After the deaths of at least five Kingsbrook employees, nurses there protested outside the hospital about the shortage of protective gear. A spokeswoman for Kingsbrook did not respond to multiple requests for comment.
Many hospital employees worked as long as they could after they felt sick, driven by financial necessity and a desire to help their overstretched colleagues.
The last day Gary Washington reported to work at NewYork-Presbyterian Allen Hospital in northern Manhattan was March 29. His body was aching, and a colleague saw him lying down in the cafeteria.
Rosalyn Washington, his wife, thought he was growing too old to keep working as a housekeeping employee there. He cleaned the rooms of virus patients after they were discharged, and his brother thought he should stop going to work, she said.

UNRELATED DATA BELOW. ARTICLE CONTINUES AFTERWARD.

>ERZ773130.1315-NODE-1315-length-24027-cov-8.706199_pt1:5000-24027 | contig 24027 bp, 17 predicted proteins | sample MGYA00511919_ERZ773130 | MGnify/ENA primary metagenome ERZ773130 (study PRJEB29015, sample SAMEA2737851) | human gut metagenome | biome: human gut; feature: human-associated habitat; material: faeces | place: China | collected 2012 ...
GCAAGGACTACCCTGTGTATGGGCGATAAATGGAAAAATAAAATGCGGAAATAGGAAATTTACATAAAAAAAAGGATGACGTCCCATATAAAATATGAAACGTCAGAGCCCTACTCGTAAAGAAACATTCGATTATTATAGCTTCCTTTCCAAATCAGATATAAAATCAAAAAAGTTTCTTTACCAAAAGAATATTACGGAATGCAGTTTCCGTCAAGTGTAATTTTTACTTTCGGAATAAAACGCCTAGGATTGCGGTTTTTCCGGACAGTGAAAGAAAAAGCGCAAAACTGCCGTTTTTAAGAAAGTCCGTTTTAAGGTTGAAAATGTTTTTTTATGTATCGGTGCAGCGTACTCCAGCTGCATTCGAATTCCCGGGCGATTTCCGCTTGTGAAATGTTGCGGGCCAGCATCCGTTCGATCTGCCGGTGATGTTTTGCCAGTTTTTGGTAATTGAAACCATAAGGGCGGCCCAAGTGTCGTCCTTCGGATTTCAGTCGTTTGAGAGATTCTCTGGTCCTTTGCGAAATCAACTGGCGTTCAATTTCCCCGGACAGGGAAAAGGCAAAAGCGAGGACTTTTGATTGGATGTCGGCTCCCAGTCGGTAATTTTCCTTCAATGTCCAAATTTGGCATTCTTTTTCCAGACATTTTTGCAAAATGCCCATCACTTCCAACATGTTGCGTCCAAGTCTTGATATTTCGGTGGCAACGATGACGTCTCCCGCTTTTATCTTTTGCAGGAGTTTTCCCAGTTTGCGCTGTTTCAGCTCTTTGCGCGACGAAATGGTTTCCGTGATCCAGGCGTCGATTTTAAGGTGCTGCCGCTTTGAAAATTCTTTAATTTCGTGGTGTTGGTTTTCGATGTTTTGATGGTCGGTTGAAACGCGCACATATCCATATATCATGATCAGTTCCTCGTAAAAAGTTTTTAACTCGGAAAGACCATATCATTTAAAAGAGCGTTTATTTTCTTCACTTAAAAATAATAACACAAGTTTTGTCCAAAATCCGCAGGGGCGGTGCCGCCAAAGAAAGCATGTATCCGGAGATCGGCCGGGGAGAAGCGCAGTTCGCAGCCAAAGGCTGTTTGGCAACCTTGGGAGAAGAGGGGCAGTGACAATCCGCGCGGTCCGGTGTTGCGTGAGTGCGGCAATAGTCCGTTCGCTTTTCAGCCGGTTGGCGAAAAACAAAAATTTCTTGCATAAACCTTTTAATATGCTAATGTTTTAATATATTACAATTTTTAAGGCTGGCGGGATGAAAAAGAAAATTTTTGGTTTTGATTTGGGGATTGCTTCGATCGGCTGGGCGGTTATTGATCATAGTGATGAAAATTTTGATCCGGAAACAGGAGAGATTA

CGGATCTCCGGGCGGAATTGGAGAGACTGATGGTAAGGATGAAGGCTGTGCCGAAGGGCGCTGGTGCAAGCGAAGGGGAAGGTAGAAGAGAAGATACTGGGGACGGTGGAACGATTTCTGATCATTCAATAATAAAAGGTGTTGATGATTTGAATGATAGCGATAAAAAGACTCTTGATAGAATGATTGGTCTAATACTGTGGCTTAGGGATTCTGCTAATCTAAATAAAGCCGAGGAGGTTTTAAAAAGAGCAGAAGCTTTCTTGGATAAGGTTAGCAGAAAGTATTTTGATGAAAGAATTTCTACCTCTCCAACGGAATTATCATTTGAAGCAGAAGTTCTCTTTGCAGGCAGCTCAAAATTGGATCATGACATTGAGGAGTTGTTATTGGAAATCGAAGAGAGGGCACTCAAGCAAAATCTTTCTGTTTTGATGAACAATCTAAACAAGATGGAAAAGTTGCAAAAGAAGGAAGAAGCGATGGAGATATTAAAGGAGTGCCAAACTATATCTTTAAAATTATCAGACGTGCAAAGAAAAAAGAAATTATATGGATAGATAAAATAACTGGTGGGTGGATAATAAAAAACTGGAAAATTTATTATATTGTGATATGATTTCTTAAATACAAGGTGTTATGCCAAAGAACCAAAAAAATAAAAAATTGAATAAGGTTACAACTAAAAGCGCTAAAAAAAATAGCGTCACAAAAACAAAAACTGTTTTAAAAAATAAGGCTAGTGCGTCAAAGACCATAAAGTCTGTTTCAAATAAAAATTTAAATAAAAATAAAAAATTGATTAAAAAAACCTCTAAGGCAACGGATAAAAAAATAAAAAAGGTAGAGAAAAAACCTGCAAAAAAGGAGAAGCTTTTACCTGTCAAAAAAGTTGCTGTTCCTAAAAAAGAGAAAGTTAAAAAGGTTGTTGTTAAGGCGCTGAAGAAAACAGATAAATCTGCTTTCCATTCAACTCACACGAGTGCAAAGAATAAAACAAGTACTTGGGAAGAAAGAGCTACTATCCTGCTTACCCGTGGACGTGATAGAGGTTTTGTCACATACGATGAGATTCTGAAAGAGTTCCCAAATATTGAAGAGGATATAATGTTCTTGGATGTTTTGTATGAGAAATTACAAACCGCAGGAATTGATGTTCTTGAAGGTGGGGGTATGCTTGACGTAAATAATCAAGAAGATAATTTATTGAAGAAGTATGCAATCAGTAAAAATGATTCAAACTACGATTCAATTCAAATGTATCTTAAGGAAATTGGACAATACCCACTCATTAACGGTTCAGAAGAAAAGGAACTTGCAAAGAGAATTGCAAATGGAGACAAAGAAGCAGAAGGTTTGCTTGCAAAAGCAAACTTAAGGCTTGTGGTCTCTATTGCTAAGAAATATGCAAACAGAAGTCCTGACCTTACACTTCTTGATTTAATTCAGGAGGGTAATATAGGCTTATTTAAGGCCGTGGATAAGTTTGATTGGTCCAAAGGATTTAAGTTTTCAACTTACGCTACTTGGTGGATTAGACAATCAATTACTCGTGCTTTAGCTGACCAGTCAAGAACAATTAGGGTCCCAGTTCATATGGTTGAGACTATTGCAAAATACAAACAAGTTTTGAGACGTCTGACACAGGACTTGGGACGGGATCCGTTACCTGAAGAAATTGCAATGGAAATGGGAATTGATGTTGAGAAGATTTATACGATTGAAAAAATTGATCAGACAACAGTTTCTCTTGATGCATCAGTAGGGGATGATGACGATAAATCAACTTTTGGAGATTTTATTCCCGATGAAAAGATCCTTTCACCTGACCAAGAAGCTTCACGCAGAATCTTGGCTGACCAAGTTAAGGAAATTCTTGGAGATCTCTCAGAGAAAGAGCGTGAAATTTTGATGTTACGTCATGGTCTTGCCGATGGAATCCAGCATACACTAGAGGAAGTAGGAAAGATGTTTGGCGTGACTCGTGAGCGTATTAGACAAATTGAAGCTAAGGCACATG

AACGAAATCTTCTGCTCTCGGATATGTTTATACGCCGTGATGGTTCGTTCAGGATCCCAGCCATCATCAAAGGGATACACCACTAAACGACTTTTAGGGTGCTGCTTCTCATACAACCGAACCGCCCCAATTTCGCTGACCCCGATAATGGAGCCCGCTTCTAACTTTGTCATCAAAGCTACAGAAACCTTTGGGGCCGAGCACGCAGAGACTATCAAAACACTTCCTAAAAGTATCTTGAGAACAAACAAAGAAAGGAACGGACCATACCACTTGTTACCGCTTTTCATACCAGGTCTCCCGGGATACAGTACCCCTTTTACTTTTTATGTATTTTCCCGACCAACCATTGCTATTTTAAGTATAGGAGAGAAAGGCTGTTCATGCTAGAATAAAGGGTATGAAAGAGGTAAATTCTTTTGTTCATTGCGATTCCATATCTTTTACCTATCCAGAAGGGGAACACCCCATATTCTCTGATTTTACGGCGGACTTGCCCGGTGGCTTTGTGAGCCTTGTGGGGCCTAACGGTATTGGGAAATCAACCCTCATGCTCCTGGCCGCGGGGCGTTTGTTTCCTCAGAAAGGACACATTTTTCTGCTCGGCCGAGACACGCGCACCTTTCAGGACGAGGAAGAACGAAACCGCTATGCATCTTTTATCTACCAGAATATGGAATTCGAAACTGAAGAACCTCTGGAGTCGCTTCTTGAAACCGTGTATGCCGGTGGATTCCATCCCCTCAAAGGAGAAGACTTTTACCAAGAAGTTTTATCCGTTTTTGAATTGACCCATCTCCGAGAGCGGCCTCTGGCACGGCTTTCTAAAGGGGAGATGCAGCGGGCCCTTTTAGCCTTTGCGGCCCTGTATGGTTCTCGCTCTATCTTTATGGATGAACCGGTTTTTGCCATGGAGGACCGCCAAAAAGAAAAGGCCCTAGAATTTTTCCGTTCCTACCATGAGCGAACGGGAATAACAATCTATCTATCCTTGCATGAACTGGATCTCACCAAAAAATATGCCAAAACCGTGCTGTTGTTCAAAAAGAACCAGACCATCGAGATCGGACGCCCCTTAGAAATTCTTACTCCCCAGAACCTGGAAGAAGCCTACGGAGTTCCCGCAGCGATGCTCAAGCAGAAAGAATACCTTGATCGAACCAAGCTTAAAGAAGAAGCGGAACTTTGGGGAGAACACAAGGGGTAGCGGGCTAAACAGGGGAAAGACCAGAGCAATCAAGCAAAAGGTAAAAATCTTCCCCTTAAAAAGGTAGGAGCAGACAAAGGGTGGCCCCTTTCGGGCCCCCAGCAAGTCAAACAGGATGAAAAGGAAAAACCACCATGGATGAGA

So many housekeepers called out sick that the hospital began bringing in temporary workers, one of his colleagues said. But Mr. Washington was the family’s primary breadwinner.
“He was not going to quit his job and not take care of his family,” Mrs. Washington said.
Mr. Washington, 56, died from the virus on April 8, the day before his wedding anniversary.
Before his death, he texted his wife from his hospital bed: “I can’t explain how much I truly love you. I didn’t want to tell you how I cried like a baby thinking about how good you’ve been to me.”
His wife had his urn engraved with Boop P Doop, the pet name they called each other.
“I had 25 years with this man. I’m so empty. Now I’m getting calls about widows’ benefits,” she said, her voice breaking. “He’s trying to take care of me still.”